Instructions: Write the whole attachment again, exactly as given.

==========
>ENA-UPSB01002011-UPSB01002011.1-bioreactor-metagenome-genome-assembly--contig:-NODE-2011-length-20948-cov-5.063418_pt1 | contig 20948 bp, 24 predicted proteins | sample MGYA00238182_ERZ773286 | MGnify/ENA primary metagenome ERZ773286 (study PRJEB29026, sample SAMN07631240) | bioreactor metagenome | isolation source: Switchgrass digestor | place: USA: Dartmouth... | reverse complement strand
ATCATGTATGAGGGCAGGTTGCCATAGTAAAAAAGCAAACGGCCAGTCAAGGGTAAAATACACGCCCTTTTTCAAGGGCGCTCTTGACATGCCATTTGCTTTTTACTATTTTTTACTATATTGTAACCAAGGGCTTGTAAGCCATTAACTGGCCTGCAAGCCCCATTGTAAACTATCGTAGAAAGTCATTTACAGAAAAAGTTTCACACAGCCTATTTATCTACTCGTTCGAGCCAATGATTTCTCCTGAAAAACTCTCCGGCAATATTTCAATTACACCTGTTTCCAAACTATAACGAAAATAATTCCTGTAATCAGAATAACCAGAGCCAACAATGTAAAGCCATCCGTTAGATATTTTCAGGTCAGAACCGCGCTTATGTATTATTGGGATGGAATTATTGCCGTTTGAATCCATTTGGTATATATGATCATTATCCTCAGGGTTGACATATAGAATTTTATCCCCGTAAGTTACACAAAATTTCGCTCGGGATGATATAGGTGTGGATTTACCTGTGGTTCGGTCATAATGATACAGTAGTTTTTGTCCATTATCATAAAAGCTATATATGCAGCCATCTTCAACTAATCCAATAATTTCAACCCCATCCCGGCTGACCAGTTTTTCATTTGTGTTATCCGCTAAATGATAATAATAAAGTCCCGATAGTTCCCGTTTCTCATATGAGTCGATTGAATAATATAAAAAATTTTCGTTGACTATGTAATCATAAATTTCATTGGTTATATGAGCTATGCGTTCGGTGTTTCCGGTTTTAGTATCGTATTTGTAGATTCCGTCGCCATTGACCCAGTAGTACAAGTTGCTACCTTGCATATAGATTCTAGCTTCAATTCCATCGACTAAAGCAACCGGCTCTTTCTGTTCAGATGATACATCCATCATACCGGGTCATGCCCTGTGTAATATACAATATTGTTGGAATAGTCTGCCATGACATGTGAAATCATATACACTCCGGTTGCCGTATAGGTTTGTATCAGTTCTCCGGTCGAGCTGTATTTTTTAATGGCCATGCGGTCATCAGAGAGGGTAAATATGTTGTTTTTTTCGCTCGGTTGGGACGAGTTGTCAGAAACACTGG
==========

>ENA-UPSB01002011-UPSB01002011.1-bioreactor-metagenome-genome-assembly--contig:-NODE-2011-length-20948-cov-5.063418_pt1 | contig 20948 bp, 24 predicted proteins | sample MGYA00238182_ERZ773286 | MGnify/ENA primary metagenome ERZ773286 (study PRJEB29026, sample SAMN07631240) | bioreactor metagenome | isolation source: Switchgrass digestor | place: USA: Dartmouth... | reverse complement strand
ATCATGTATGAGGGCAGGTTGCCATAGTAAAAAAGCAAACGGCCAGTCAAGGGTAAAATACACGCCCTTTTTCAAGGGCGCTCTTGACATGCCATTTGCTTTTTACTATTTTTTACTATATTGTAACCAAGGGCTTGTAAGCCATTAACTGGCCTGCAAGCCCCATTGTAAACTATCGTAGAAAGTCATTTACAGAAAAAGTTTCACACAGCCTATTTATCTACTCGTTCGAGCCAATGATTTCTCCTGAAAAACTCTCCGGCAATATTTCAATTACACCTGTTTCCAAACTATAACGAAAATAATTCCTGTAATCAGAATAACCAGAGCCAACAATGTAAAGCCATCCGTTAGATATTTTCAGGTCAGAACCGCGCTTATGTATTATTGGGATGGAATTATTGCCGTTTGAATCCATTTGGTATATATGATCATTATCCTCAGGGTTGACATATAGAATTTTATCCCCGTAAGTTACACAAAATTTCGCTCGGGATGATATAGGTGTGGATTTACCTGTGGTTCGGTCATAATGATACAGTAGTTTTTGTCCATTATCATAAAAGCTATATATGCAGCCATCTTCAACTAATCCAATAATTTCAACCCCATCCCGGCTGACCAGTTTTTCATTTGTGTTATCCGCTAAATGATAATAATAAAGTCCCGATAGTTCCCGTTTCTCATATGAGTCGATTGAATAATATAAAAAATTTTCGTTGACTATGTAATCATAAATTTCATTGGTTATATGAGCTATGCGTTCGGTGTTTCCGGTTTTAGTATCGTATTTGTAGATTCCGTCGCCATTGACCCAGTAGTACAAGTTGCTACCTTGCATATAGATTCTAGCTTCAATTCCATCGACTAAAGCAACCGGCTCTTTCTGTTCAGATGATACATCCATCATACCGGGTCATGCCCTGTGTAATATACAATATTGTTGGAATAGTCTGCCATGACATGTGAAATCATATACACTCCGGTTGCCGTATAGGTTTGTATCAGTTCTCCGGTCGAGCTGTATTTTTTAATGGCCATGCGGTCATCAGAGAGGGTAAATATGTTGTTTTTTTCGCTCGGTTGGGACGAGTTGTCAGAAACACTGG